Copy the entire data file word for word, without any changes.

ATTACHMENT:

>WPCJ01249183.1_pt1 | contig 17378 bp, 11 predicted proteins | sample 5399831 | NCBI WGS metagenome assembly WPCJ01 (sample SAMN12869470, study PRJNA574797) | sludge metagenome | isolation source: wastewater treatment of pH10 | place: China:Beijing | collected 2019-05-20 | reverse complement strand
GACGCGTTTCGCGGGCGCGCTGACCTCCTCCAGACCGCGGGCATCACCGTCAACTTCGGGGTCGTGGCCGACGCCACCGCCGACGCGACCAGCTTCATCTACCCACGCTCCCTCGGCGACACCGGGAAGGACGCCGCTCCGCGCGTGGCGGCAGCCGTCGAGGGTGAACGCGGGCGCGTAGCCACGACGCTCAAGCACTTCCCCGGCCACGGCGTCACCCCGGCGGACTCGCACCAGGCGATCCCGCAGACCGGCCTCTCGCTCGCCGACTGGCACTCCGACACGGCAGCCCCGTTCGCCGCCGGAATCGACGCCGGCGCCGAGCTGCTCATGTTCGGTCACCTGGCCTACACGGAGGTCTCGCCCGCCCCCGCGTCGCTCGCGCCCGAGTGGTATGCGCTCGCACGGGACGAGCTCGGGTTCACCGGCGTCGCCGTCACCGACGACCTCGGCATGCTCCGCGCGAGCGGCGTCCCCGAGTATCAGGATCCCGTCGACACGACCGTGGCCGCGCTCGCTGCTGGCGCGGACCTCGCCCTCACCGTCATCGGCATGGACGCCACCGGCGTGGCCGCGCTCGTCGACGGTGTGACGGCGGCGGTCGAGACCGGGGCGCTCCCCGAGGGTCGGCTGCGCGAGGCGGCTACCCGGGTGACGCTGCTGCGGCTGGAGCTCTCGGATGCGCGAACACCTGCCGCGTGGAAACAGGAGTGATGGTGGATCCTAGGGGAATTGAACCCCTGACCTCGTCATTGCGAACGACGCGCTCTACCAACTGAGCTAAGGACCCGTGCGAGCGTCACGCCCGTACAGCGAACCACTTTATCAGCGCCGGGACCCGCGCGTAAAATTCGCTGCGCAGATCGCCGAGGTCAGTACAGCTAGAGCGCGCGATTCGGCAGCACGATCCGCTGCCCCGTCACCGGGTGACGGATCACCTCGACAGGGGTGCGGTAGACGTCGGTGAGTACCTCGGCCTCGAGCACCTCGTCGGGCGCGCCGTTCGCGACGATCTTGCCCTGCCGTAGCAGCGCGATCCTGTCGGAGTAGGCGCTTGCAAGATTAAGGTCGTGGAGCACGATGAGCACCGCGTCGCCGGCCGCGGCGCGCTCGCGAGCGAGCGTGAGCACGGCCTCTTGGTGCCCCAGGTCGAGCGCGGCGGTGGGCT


>WPCJ01249183.1_pt1 | contig 17378 bp, 11 predicted proteins | sample 5399831 | NCBI WGS metagenome assembly WPCJ01 (sample SAMN12869470, study PRJNA574797) | sludge metagenome | isolation source: wastewater treatment of pH10 | place: China:Beijing | collected 2019-05-20 | reverse complement strand
GACGCGTTTCGCGGGCGCGCTGACCTCCTCCAGACCGCGGGCATCACCGTCAACTTCGGGGTCGTGGCCGACGCCACCGCCGACGCGACCAGCTTCATCTACCCACGCTCCCTCGGCGACACCGGGAAGGACGCCGCTCCGCGCGTGGCGGCAGCCGTCGAGGGTGAACGCGGGCGCGTAGCCACGACGCTCAAGCACTTCCCCGGCCACGGCGTCACCCCGGCGGACTCGCACCAGGCGATCCCGCAGACCGGCCTCTCGCTCGCCGACTGGCACTCCGACACGGCAGCCCCGTTCGCCGCCGGAATCGACGCCGGCGCCGAGCTGCTCATGTTCGGTCACCTGGCCTACACGGAGGTCTCGCCCGCCCCCGCGTCGCTCGCGCCCGAGTGGTATGCGCTCGCACGGGACGAGCTCGGGTTCACCGGCGTCGCCGTCACCGACGACCTCGGCATGCTCCGCGCGAGCGGCGTCCCCGAGTATCAGGATCCCGTCGACACGACCGTGGCCGCGCTCGCTGCTGGCGCGGACCTCGCCCTCACCGTCATCGGCATGGACGCCACCGGCGTGGCCGCGCTCGTCGACGGTGTGACGGCGGCGGTCGAGACCGGGGCGCTCCCCGAGGGTCGGCTGCGCGAGGCGGCTACCCGGGTGACGCTGCTGCGGCTGGAGCTCTCGGATGCGCGAACACCTGCCGCGTGGAAACAGGAGTGATGGTGGATCCTAGGGGAATTGAACCCCTGACCTCGTCATTGCGAACGACGCGCTCTACCAACTGAGCTAAGGACCCGTGCGAGCGTCACGCCCGTACAGCGAACCACTTTATCAGCGCCGGGACCCGCGCGTAAAATTCGCTGCGCAGATCGCCGAGGTCAGTACAGCTAGAGCGCGCGATTCGGCAGCACGATCCGCTGCCCCGTCACCGGGTGACGGATCACCTCGACAGGGGTGCGGTAGACGTCGGTGAGTACCTCGGCCTCGAGCACCTCGTCGGGCGCGCCGTTCGCGACGATCTTGCCCTGCCGTAGCAGCGCGATCCTGTCGGAGTAGGCGCTTGCAAGATTAAGGTCGTGGAGCACGATGAGCACCGCGTCGCCGGCCGCGGCGCGCTCGCGAGCGAGCGTGAGCACGGCCTCTTGGTGCCCCAGGTCGAGCGCGGCGGTGGGCT